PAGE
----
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I Force that binds atoms

  1. Jan 2, 2018 #1
    So I now understand the forces within an atom though my question is, what force(s) keeps atoms together? So let's say 2 hydrogen atoms are present. What force(s) keeps them together to make it H2? My thought it would be electromagnetic force. But hydrogen is neutral so they wouldn't attract to eachother would they?
     
  2. jcsd
  3. Jan 2, 2018 #2

    Orodruin

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    You are correct that the interaction is electromagnetic. It is a matter of how the electrons and the nuclei interact and those are charged.

    Very simplified: If you have two hydrogen atoms infinitely far away from each other all energy levels of the electrons will be degenerate. As the protons come closer together, this degeneracy is broken and there will be one symmetric wave function energy level where the electrons on average will be likelier to stay between the protons that has a lower energy than the antisymmetric one. Placing both electrons in this energy level (possible due to spin) is a double covalent bond.

    A similar question would be why negatively charged ions can exist.
     
  4. Jan 3, 2018 #3

    sophiecentaur

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    A more 'noddy' description (a description without QM that would have satisfied a Victorian, perhaps) could be that each atom shares each electron. The attraction between each proton and each electron pulls the two protons together until their mutual repulsion balances out the attraction. This covalent bonding happens in many other molecules and describes how large molecules with chains of Carbon atoms (in particular) can exist. School Chemistry describes the bonding between some atoms of different elements as 'ionic bonding'. In that case the model is that one electron moves from one atom to the other and actually forms two ions. (Google it).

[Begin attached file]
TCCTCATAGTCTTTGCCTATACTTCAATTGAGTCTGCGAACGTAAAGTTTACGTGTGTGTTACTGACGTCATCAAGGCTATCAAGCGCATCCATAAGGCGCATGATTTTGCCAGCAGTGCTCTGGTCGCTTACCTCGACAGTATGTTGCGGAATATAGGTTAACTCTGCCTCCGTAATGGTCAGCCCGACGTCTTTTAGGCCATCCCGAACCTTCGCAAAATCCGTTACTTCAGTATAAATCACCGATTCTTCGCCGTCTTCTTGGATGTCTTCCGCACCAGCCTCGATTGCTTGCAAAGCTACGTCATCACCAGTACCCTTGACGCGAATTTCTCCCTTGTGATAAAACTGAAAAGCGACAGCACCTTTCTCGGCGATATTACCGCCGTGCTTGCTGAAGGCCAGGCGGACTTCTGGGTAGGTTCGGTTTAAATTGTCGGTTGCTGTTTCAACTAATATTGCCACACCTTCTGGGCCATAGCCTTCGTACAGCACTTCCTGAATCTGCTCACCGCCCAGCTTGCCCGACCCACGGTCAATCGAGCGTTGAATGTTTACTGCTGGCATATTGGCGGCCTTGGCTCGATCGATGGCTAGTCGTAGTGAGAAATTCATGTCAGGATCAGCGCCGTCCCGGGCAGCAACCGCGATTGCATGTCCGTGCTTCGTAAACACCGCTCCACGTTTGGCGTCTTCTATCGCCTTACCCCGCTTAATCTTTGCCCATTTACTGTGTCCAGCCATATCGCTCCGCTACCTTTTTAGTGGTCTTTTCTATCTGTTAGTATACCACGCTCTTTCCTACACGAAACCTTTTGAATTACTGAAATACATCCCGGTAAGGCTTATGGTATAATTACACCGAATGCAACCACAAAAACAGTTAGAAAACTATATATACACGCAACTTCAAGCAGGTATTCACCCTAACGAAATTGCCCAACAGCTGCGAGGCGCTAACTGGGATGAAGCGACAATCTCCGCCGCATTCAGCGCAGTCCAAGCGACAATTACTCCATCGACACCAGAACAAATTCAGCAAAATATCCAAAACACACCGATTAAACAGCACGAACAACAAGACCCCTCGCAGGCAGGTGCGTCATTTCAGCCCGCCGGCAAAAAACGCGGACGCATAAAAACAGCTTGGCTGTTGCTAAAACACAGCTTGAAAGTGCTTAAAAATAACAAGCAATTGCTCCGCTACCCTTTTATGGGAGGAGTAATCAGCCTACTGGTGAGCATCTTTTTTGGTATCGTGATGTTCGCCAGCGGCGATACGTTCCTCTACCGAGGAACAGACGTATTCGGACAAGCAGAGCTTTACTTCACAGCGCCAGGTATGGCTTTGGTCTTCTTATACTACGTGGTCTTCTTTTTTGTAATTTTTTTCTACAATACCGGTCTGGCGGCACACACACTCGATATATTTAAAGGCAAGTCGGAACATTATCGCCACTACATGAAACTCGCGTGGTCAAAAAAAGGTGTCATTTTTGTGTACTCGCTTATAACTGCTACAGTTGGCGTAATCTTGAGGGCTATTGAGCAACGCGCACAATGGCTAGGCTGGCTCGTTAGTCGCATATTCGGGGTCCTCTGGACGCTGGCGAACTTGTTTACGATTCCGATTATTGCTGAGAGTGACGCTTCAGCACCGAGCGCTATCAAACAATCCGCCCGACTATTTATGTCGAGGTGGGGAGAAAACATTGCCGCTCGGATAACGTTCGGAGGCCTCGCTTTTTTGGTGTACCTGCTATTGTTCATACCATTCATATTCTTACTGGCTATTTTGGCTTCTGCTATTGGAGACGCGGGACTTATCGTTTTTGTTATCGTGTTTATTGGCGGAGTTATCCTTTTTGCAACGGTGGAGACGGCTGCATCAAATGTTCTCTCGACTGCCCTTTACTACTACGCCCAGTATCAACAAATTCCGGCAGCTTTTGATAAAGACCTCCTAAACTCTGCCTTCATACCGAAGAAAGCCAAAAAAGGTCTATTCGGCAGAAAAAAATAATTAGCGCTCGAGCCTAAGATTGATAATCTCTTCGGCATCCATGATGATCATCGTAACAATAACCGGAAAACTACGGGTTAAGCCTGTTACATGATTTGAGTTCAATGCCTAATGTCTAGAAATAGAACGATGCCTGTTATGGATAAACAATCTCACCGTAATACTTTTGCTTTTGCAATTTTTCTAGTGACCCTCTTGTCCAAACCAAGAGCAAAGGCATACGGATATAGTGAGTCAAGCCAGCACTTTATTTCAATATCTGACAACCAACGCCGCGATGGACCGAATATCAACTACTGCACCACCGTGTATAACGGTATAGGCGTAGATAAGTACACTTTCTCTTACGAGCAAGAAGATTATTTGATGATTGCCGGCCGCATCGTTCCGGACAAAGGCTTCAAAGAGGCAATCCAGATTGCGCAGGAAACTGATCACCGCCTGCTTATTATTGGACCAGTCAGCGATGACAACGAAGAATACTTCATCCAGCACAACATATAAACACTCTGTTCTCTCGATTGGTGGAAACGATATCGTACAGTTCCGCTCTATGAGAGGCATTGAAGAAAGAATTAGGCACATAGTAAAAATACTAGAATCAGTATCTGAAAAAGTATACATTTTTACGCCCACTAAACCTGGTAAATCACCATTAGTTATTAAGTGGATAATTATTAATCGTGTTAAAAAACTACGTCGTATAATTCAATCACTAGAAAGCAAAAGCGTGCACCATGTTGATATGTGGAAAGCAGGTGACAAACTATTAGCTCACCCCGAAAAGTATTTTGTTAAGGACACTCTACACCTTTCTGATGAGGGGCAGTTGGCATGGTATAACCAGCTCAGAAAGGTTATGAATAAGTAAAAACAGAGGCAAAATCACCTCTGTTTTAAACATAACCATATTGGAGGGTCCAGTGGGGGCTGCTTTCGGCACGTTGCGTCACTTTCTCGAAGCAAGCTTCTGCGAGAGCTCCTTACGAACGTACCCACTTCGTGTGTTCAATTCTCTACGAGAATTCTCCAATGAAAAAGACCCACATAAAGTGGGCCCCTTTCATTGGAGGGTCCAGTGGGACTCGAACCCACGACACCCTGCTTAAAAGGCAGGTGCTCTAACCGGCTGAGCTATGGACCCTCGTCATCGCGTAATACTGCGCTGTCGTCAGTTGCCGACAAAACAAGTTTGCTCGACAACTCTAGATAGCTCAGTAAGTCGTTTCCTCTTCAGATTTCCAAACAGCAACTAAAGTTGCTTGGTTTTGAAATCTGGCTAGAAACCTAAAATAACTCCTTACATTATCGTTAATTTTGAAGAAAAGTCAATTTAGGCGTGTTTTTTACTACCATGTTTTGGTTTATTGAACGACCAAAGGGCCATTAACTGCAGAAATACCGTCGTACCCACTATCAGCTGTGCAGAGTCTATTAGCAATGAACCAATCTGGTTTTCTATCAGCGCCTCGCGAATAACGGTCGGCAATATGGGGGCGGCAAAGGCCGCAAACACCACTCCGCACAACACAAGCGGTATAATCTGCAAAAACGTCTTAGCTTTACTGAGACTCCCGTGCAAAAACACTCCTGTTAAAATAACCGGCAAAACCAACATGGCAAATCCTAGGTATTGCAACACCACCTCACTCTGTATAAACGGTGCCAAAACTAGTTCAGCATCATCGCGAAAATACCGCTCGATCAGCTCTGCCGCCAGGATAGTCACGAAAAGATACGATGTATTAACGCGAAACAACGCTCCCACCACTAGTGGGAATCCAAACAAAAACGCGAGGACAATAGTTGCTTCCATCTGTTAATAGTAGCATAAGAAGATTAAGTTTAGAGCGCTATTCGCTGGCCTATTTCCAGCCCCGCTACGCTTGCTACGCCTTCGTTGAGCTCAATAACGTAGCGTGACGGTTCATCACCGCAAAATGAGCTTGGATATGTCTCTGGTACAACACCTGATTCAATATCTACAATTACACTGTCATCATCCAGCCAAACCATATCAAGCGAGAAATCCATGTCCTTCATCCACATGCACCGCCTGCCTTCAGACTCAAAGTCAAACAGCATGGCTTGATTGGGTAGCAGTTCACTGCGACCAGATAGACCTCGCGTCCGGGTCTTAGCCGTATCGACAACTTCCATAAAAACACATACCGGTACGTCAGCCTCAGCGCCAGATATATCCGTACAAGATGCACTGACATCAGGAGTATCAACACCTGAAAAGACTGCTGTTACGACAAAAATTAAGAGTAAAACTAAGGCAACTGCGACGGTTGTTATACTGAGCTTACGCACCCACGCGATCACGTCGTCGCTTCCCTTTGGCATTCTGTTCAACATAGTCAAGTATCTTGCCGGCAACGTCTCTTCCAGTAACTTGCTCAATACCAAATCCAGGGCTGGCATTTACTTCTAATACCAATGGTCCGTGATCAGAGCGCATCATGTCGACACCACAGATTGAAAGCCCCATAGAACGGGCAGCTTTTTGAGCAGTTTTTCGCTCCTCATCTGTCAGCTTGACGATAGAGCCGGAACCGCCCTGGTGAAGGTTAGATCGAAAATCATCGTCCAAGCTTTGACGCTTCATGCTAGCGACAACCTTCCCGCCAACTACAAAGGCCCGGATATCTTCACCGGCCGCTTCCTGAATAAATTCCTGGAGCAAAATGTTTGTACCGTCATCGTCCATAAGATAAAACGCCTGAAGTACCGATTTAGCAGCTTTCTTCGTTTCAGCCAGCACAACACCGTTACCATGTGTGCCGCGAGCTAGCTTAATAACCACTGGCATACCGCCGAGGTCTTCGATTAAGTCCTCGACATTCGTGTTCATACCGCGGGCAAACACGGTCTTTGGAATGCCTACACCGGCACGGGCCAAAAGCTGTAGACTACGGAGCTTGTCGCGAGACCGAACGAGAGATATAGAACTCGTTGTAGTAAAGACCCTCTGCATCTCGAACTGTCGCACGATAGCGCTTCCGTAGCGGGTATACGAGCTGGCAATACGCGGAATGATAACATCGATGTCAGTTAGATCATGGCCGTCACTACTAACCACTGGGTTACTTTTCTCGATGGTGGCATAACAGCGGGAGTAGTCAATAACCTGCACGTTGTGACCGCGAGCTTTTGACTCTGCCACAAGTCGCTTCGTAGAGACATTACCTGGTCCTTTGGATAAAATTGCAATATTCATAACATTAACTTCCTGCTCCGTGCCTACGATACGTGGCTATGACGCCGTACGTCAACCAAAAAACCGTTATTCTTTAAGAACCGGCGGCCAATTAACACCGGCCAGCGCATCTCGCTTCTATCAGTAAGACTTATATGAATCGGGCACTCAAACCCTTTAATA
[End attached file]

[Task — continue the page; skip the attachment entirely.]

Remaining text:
Also, Metals are held together very strongly because the outer electrons are shared by many adjacent atoms, (a form of covalent bonding, if you like). As the metal is stretched, the electrons keep pulling and they latch onto different atoms. So the metal doesn't break because other bonds are formed.
     
  5. Jan 3, 2018 #4

    mjc123

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    Two electrons in a bonding orbital constitute a single covalent bond. Just one electron (as in H2+) would give a bond of order 1/2.
     
  6. Jan 3, 2018 #5
    So no electromagnetic force but intramoleculair forces?
    Which you can divide into metallic bond, ionic bond, polar covalent bond and non-polar covalent bond?
    Or does intramoleculair force have anything to do with electomagnetic force?
     
  7. Jan 3, 2018 #6
    Can somebody explain this? ^

    And what are symmetric and unsymmetric waves?
    I think I found an answer: but i still don't get what Orodruin was saying
    symmetric waves: particle interchange with bosons
    antisymmetric waves: particle interchange with ferminons
     
    Last edited: Jan 3, 2018
  8. Jan 3, 2018 #7

    Orodruin

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    No. The symmetric/antisymmetric here refers to a parity transformation of the spatial wavefunction. In general, if you have a symmetric potential as in the case of the two protons, the wave function of the energy eigenstates will be either symmetric or anti-symmetric.

    The simplified simplified version is. The lowest energy state is one where the electrons orbit both protons. This is state has lower energy than the hydrogen atoms you would get pulling the protons apart.
     
  9. Jan 3, 2018 #8

    sophiecentaur

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    Where did you get that idea? I was talking about electrons and protons. That's electrostatic (Coulomb) Force.
    I'll leave @Orodruin to answer your question to him.
     
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